Office Christmas Party
Another reminder that allowing your cast to madly improvise instead of actually providing a coherent script with a scintilla of inherent logic often leads to…
For fans of the masterful documentaries produced by Kartemquin Films over the last half-century, the #KTQ50 Birthday Party on June 24th was a virtual who’s who of nonfiction cinema. Numerous beloved subjects of films such as “Hoop Dreams,” “The Interrupters” and “Life Itself” hobnobbed with the acclaimed filmmakers that gave their stories immortality on the screen. Sharing in the celebration were Rep. Jan Schakowsky, Cook County State’s Attorney Kim Foxx, Cook County Board President Toni Preckwinkle and the CEO of PBS, Paula Kerger, as well as various representatives from the Sundance Institute, the International Documentary Association and Participant Media.
At the center of it all was Gordon Quinn, the co-founder, Artistic Director and “quin” of Kartemquin, who recently reflected on the legacy of his company in an interview with RogerEbert.com. He made his directorial debut in 1966 with “Home For Life,” a portrait of residents at a home for the aged, which Roger Ebert deemed “extraordinarily moving.” Kartemquin’s Board Chairman, Jason Stephens, likened the socioeconomic changes and generational shifts of 1966 with those occurring today.
“If the great studios of the past taught us to believe in the potential of our dreams, Kartemquin taught us to believe in the potential of our realities,” said Stephens. “It’s easy to get caught in our own echo chambers. That’s why it’s important that we have a voice like Kartemquin that inspires our curiosity and moves us to make a difference in the world.”
One of the younger faces in the crowd, Garrett Miller, just began his internship at Kartemquin, and said that he was inspired by his teachers at Columbia College Chicago who had worked for the company. He said the films produced by Kartemquin were the kind of social issue documentaries he wanted to make, yet what appealed to him above all was the opportunity to be part of a community where no one is looked down upon. A longtime professor at Columbia, Dan Rybicky, co-directed the excellent Kartemquin film, “Almost There,” with Aaron Wickenden, and recently taught a class on the company at his college.
“There’s a relevance to Kartemquin films that astonished my whole class,” said Rybicky. “There are films from the late ’60s and early ’70s about women’s issues in which everything still felt so current. My students felt both inspired and depressed that the same issues have remained relevant even now.”
Also attesting to the unending relevance of Kartemquin classics was Pam Taylor, who was 10 years old when she appeared in 1974’s “Now We Live On Clifton,” an unforgettable look at the gentrification caused by the expansion of DePaul University in Lincoln Park. Though that particular neighborhood has changed quite a bit in the decades that followed, the issues that the film portrays remain ever-present in the Windy City.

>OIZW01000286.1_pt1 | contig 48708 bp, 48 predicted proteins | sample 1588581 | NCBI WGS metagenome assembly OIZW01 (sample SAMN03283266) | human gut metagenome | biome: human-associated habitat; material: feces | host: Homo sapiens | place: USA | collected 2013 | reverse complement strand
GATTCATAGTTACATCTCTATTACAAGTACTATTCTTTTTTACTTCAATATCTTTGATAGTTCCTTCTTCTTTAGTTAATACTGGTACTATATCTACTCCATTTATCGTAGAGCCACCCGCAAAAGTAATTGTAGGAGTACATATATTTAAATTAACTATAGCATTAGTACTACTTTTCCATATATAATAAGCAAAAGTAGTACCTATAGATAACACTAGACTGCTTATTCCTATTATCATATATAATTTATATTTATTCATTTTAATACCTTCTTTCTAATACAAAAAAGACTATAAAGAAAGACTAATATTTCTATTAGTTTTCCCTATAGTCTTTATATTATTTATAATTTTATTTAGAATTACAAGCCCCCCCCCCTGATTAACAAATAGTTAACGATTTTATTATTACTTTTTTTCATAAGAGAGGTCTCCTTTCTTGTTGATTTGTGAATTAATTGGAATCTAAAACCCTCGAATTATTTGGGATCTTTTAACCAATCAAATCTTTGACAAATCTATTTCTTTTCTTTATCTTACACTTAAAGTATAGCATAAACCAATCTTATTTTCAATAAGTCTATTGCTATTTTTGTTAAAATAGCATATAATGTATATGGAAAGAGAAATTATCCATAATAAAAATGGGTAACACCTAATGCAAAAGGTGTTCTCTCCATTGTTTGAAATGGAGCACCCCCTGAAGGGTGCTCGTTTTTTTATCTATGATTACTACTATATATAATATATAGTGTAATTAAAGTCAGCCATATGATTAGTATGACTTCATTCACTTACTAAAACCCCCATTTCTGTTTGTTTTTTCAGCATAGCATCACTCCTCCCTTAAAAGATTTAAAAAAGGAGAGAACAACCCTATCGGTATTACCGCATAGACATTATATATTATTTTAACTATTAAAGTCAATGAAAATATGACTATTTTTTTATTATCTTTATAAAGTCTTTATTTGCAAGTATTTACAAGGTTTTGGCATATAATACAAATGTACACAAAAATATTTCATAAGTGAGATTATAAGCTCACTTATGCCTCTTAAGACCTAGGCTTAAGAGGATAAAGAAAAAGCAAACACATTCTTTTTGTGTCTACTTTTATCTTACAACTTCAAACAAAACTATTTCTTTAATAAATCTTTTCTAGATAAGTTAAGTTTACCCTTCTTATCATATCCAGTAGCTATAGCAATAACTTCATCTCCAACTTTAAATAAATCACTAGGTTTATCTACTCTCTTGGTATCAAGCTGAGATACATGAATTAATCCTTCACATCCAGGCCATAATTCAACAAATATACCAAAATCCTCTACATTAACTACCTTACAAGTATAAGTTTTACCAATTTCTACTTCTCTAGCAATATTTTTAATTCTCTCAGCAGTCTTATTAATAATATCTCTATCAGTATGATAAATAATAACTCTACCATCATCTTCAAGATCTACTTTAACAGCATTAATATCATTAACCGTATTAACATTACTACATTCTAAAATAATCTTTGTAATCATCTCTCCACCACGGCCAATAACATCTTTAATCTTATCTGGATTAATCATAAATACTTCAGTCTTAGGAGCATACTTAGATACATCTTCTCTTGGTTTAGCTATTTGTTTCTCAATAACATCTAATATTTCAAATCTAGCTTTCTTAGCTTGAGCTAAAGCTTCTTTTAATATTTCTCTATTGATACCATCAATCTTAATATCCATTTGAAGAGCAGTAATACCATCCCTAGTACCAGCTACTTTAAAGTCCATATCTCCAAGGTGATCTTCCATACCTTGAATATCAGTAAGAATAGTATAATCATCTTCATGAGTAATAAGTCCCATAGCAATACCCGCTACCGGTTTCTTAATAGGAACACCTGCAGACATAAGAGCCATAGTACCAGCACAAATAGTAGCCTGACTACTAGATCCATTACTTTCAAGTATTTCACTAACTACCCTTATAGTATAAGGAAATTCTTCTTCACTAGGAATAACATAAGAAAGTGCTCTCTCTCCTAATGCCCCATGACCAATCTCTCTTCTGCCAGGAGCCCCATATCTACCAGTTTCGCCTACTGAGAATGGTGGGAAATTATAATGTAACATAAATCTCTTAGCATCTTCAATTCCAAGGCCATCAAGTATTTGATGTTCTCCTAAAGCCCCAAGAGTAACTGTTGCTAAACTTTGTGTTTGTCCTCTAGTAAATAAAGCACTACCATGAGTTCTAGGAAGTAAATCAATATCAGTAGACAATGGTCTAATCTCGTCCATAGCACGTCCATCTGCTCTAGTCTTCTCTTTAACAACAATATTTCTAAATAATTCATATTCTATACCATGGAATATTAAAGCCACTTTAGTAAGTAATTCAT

“I work on the West Side now, so I have to drive through Humboldt Park constantly, and it’s very interesting to see how that neighborhood is being gentrified,” said Taylor. “One time, I had to stop and mail a letter, and when I opened the mailbox, I saw that someone had written, ‘F—k gentrification!’ It’s weird because you kind of want gentrification, but when you work on the other side of it, you still want there to be some other solution.”
Last year’s “In the Game,” directed by Maria Finitzo, explored the lives of Hispanic girls on a soccer team at Kelly High School in Chicago. Quinn said that the film serves as a rebuke to offensive comments made by Governor Bruce Rauner, who referred to the city’s schools as “crumbling prisons.” Like so many Kartemquin titles, this film puts a human face on issues too often dismissed by those who don’t understand them.
“Everybody thinks the film is just about a community on the South Side of Chicago, but it’s really about what’s happening in America,” said Finitzo. “These young people are the future of our country, and if we don’t educate them, everyone will suffer. A couple months ago, I showed the film in Ashland, Oregon, and afterward a man came up me and said, ‘I’m the educational director for the migrant workers in the vineyards. Your film captures what is happening to their kids.’ So whether it’s Ashland, Oregon, or the South Side of Chicago, it’s all the same.”
News of the Brexit vote in England was weighing on the minds of many people in attendance, including Honorary Chair Chaz Ebert, who delivered an impassioned speech about the need for consciousness and togetherness during a time of unsettling change. Kartemquin’s determination to transcend the barriers of a segregated city like Chicago embodies the sort of spirit that can counteract the forces of fear engulfing much of the world today.